One of the key themes coming from this year’s Agribusiness Report is that all businesses have sustainability to the fore. From this year’s global survey, 94% of agribusinesses understand sustainability is important to their business and that the main reason they are focusing on it is to add value and improve their brand and reputation.

But it is a word that has become so overused that it means everything and means nothing at the same time.

This was the focus of the panel discussion at the Agribusiness Report launch, which asked if the Irish food supply chain was fit for purpose given the context of a more demanding consumer and imminent climate change reduction targets.

Owen Brennan, executive chairman, Devenish

He broke down what sustainability means to him, defining it simply as common sense. He explained the company’s Omega 3 project, which feeds poultry an improved diet and translates into higher-quality chicken for consumers. He said that the project’s main aim was to prove that food should be the first part of health.

He explained that the common sense position on health is prevention is better than cure but still a huge amount of health expenditure is focused on the cure. He believes that food can take a bigger place here.

He says that to drive for change the industry needs to collaborate more, which he says will help everyone succeed.

He said: “Origin Green has allowed Ireland to lead in sustainability but that now it needs to evolve.”

On its future direction, he believes that it will be more like a journey rather than a final destination and that it will constantly need to evolve. He would like to see a more data-driven and science-based approach in the future.

On the environment, he said the industry should look at it as a profit centre, not as a cost centre. He outlined that as little as 20% of global milk production is from grass-based systems and suggested that global demand is going to be more than 20% in the future. He said this plays right into Ireland’s hand.

Professor Thia Hennessy, head of food business and development at University College Cork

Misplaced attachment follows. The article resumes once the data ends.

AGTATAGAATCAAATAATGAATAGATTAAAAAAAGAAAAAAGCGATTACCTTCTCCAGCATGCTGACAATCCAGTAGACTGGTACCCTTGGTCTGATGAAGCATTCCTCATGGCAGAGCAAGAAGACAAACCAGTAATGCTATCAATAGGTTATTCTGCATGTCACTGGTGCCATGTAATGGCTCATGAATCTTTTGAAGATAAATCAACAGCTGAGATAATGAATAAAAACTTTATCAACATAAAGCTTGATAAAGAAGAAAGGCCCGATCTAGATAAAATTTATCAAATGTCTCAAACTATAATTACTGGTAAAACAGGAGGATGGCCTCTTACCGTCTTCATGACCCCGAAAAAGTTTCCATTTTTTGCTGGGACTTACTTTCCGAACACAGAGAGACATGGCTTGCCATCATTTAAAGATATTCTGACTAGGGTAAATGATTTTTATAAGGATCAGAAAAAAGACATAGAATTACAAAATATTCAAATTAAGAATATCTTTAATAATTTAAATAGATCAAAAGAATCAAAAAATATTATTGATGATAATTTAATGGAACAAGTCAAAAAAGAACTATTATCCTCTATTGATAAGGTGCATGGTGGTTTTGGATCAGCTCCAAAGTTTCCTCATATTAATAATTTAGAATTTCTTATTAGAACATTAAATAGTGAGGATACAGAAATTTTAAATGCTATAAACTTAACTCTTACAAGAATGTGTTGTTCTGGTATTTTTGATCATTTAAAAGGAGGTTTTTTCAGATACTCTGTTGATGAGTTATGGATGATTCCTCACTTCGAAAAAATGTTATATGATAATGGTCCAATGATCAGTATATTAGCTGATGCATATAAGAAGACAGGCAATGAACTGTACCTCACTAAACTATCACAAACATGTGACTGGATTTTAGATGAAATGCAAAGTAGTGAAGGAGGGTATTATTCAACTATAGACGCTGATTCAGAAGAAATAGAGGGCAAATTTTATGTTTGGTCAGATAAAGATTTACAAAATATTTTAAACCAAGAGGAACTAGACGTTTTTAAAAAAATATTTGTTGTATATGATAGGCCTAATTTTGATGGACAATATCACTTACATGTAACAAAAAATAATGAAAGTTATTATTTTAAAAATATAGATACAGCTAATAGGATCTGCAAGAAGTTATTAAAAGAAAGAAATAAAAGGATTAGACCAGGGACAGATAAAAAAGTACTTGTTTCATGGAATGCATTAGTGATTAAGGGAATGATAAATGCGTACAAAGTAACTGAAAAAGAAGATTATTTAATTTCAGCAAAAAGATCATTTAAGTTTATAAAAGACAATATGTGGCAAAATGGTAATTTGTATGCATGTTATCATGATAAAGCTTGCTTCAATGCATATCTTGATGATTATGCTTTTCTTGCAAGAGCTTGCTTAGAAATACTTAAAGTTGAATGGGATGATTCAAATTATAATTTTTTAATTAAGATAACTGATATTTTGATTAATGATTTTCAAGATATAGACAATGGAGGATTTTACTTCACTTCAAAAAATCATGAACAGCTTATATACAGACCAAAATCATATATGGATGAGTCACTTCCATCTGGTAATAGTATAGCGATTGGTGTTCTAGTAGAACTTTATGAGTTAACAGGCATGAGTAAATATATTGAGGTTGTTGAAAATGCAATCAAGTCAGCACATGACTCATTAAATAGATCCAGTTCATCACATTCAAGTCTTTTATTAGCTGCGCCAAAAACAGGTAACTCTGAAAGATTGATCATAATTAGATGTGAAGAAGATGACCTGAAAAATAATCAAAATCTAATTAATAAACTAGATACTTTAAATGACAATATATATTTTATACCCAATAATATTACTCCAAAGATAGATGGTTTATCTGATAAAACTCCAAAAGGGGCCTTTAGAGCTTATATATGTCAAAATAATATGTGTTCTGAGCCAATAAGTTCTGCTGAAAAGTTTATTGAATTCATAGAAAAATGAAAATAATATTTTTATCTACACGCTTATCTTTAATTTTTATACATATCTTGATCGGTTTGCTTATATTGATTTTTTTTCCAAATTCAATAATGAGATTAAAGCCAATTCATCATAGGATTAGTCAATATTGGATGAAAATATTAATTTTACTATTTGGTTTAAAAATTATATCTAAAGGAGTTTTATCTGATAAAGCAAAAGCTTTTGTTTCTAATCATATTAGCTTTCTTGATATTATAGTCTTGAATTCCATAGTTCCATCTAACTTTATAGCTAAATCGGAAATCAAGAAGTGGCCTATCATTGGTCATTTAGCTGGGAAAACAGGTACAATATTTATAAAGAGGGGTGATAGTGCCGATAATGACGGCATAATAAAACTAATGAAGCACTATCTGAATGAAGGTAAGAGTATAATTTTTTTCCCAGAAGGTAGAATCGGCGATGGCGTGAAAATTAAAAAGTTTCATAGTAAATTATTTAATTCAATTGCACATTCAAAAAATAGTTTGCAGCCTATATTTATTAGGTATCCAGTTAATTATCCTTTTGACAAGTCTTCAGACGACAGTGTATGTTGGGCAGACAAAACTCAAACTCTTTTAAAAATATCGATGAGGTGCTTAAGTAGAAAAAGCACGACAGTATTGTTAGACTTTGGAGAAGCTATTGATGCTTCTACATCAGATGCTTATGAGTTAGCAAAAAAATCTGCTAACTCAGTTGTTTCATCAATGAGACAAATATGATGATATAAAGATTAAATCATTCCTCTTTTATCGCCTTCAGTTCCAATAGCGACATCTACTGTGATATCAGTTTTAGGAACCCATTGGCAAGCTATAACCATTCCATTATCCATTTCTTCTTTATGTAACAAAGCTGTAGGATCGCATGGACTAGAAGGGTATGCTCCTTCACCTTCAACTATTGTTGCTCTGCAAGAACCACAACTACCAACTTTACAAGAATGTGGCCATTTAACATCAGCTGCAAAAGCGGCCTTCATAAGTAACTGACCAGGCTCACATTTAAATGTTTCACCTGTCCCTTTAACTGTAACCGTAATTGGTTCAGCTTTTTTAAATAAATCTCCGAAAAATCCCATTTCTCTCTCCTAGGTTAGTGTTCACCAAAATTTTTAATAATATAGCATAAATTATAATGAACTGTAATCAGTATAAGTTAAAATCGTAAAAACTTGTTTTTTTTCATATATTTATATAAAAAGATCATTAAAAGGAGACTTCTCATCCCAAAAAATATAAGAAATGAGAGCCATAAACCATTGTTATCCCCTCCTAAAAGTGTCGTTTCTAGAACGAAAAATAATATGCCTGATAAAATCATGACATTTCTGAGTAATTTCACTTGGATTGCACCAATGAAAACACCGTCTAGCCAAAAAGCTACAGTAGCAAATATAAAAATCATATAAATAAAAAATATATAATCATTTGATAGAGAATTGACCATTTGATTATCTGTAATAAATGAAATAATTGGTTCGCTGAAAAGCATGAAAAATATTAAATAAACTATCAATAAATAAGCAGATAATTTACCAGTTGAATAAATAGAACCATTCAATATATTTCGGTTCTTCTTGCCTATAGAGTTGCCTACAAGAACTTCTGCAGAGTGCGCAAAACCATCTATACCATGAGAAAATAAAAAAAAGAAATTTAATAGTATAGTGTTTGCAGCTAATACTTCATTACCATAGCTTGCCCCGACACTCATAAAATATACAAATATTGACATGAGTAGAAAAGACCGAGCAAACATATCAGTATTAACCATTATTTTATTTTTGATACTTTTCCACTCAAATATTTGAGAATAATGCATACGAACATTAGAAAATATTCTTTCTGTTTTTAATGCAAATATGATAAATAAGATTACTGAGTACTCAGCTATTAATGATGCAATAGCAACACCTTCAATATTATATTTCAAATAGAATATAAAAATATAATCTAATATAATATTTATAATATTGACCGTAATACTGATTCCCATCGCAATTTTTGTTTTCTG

She said that the global food system is somewhat flawed, but that this provides a real opportunity for Ireland. She said our system is much different from the global picture because we have a more natural system where our animals are out at grass along with relatively small family operations.

She believes that environmentally efficient food does not have to be expensive food. She said “that at farm level, some of the best-performing farms from an economic perspective are also the best-performing farms from an environmental perspective – that is because farmers are good managers who can identify efficiencies and gain a maximum return from them”.

She added there doesn’t need to be a trade-off. On expansion post-quota, she said farmers are actually lowering their carbon footprint as they are becoming more efficient.

Professor Nigel Scollan, director, Institute of Global Food Security, Queens University Belfast

He said that consumer expectations are intensifying around food and that Ireland can be a global leader in sustainable and responsible food production due to its small scale.

From a risk point of view, he believes the controls in the Irish food system are good. He warned that the industry cannot become complacent as internationally fraudulent activity is getting more intense.

He believes the industry has to become smarter through the use of technology to protect our supply chain and says this will happen in the future.

He believes there is a growing level of consumers who understand extra food requirements do cost more and are willing to invest in this.

However, he adds they will only do so if the industry provides systems at farm level through the chain that leads to food that is “responsibly produced”.

He says consumers understand aspects of foods that are responsibly produced. He echoed other speakers when he said that Ireland can be a leader in driving responsible food production for consumers.

Post-Brexit, he said food standards will actually intensify in the UK as it will have a greater requirement to provide higher assurances to customers.

Tara McCarthy, CEO Bord Bia

She said the industry has the infrastructure in place to become environmentally sustainable – now it’s about using technology to get results. She added that “we need farmers, processors and customers to be data-driven in the choices that they are making”.

She said the potential rewards for being environmentally sustainable are huge as global customers in the future will choose to buy produce from Ireland because the industry here is choosing to address the responsible solution.

Gerry Boyle, director of Teagasc

He said: “We need to think of the food chain as not just from farm to fork, but actually farm to gut.

He added that each element of the food chain needs to have scientific verification to reap the rewards.

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Irish Farmers Journal/KPMG Agribusiness Report 2017